Twin Peaks: A Limited Event Series (Paramount, Blu-ray, DVD)
More than 25 years after the original Twin Peaks ended on network TV in 1990, creators David Lynch and Mark Frost were given complete freedom to produce a sequel series for Showtime. Almost every member of the original cast returned to reprise their characters (including a few characters from the feature-length prequel Fire Walk With Me) and Lynch directed and co-wrote (with Frost) all 18 episodes of Twin Peaks (2017), which picks up the story 25 years after the original series ended on a cliffhanger.
Kyle MacLachlan headlines the series and plays three roles: FBI Agent Dale Cooper (still trapped in the Black Lodge as the show opens), his Evil Cooper doppelganger (a vicious gangster in long greasy hair), and Dougie Jones, a corrupt Las Vegas insurance agent and screwed-up husband and father who is reborn as a saintly savant, barely functional yet a force of benevolence in a corrupt world who brings out the best in everyone he meets. This story sprawls beyond the Washington town of Twin Peaks, where Deputy Chief Hawk (Michael Horse) reopens the case of Laura Palmer (Sheryl Lee) after getting a call from The Log Lady (Catherine Coulson), for storylines in Vegas, South Dakota, New York City, Washington DC., and elsewhere, and Lynch returns as Gordon Cole to lead the Blue Rose investigation with his friend and colleague Albert (Miguel Ferrer). This is a show that takes its time, not just to tell a story but to settle into the worlds of wonder and horror and the mysteries that defy rational explanation. Lynch loves to celebrate the weird within the quotidian, the benevolent within the brutal, and he is a wonder at creating moods and casting spells over ordinary situations to make them extraordinary.
The show became a tribute to many of the stars of the original series—Miguel Ferrer (FBI Agent Albert Rosenfield), Catherine Coulson (The Log Lady), and Warren Frost (Doc Heyward) all passed away after shooting their scenes—and it was a treat to see such old favorites back, even if in small roles: Mädchen Amick as Shelly (still waitressing at the Double R Diner), Dana Ashbrook as Bobby Briggs (now a reliable deputy on the force), Russ Tamblyn as a bizarre self-help/conspiracy podcaster, Everett McGill as Big Ed Hurley, and Sherilyn Fenn as a very unhappy Audrey Horne.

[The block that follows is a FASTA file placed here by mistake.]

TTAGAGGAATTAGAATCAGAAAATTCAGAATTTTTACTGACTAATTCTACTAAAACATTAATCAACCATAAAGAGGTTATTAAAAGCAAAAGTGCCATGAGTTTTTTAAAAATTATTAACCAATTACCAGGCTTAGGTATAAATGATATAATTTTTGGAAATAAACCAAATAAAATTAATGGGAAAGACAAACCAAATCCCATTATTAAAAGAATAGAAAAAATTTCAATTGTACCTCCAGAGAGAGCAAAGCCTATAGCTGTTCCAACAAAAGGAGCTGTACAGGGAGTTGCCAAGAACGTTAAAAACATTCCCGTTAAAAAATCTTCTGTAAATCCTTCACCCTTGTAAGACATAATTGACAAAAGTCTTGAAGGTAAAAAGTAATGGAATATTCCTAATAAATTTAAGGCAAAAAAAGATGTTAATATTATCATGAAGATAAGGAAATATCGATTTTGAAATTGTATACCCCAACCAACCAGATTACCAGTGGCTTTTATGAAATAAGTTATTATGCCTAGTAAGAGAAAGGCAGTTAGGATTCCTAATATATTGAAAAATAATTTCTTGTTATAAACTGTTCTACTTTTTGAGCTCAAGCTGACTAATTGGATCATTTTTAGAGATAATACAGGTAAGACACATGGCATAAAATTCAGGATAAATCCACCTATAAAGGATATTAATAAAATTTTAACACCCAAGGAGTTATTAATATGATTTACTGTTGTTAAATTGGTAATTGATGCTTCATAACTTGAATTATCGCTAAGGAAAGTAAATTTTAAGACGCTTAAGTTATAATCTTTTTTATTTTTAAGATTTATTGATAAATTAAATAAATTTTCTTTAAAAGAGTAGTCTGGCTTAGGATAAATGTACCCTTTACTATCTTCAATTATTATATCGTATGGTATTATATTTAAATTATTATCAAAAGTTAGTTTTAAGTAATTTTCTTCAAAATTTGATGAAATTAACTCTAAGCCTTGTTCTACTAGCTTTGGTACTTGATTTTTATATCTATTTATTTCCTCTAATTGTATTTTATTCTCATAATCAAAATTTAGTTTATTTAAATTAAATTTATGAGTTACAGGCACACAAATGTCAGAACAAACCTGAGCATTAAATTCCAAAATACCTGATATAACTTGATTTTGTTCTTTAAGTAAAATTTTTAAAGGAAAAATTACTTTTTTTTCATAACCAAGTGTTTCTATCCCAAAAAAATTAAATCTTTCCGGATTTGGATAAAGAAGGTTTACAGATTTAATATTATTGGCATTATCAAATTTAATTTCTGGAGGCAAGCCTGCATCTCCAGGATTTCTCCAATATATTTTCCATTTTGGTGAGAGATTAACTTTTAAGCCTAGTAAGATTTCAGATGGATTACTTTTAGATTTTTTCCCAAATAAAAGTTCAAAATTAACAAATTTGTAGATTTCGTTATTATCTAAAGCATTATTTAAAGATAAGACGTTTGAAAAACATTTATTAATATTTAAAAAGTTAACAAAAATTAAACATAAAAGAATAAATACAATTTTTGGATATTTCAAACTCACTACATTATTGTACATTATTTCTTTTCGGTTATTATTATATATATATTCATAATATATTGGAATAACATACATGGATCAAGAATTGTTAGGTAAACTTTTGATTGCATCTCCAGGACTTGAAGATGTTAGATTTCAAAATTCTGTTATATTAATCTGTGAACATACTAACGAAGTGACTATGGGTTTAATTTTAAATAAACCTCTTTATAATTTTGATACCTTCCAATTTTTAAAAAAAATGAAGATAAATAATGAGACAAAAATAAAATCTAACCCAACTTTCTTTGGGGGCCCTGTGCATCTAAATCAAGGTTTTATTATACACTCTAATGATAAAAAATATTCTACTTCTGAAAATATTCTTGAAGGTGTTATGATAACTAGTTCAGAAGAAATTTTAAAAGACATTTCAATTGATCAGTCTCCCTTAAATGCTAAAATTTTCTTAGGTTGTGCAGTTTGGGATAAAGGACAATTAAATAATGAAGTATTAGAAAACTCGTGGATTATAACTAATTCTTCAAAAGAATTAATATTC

Among the new cast members are Robert Forster as Sheriff Truman (brother of the previous Sheriff Truman), Don Murray as Dougie’s boss, singer Chrysta Bell as a junior FBI agent, Jenifer Jason Leigh and Tim Roth as Evil Cooper associates, and the previously unseen FBI assistant to whom Agent Cooper addressed all his audio memos and case files, appears in the flesh thanks to longtime Lynch veteran Laura Dern, and she’s nothing like you expect.
Like so many Lynch films, the new series is an enigmatic mystery with supernatural dimensions built around the struggle between good and evil, and the imagery is strange and creepy and wondrous. It confounded and frustrated some viewers but I found it amazing and absolutely unique, like an avant-garde film with a narrative that follows a strange but consistent logic and delivers images from the dream-like imagination of Lynch. There has never been anything else like it on TV.
18 episodes on 8 discs on Blu-ray and DVD, presented in a cardboard fold-out digipak in a very cleverly designed slipcase with the three faces of Kyle MacLachlan in the show.
Lynch doesn’t do commentary and he’s not a fan of it on his films. Neither does he talk about what his films mean. Yet he has a hand in the supplements produced for many of his disc releases and he fills them with some of the most interesting and unique bonus features you’ll find. This one is highlighted by “Impressions: A Journey Behind the Scenes of Twin Peaks,” an epic 10-part, nearly five-hour documentary that follows the production from the first to the final day of shooting. Narrated in a Werner Herzog-esque deadpan with oddball philosophical musings during the interstitial shots (beautiful widescreen shots traveling over and through landscapes), it takes us behind the scenes of every location and studio shoot (in chronological order, I assume) and shows us how Lynch works with actors (I love his talks right before a take), the crew members, and the producers. You can see how much he loves the creative process and how much love he extends to his collaborators. No wonder so many people come back again and again to work with a filmmaker with such a strange, mysterious vision.
All editions also include the memorable series promos created by Lynch, the hour-long Comic-Con 2017 panel featuring cast members Don Murray, Matthew Lillard, Everett McGill, James Marshall, Kimmy Robertson, Dana Ashbrook, Tim Roth, Naomi Watts, and Kyle MacLachlan (no Lynch, of course), the featurettes “Twin Peaks: Phenomenon” (14 minutes), “A Very Lovely Dream: One Week in Twin Peaks” with behind-the-scenes footage and cast interviews (27 mins), the paired featurettes “Behind the Red Curtain” (29 mins) and “I Had Bad Milk in Dehradun” (28 mins) with Richard Beymer, a reel of Rancho Rosa Logos, and gallery of behind-the-scenes stills.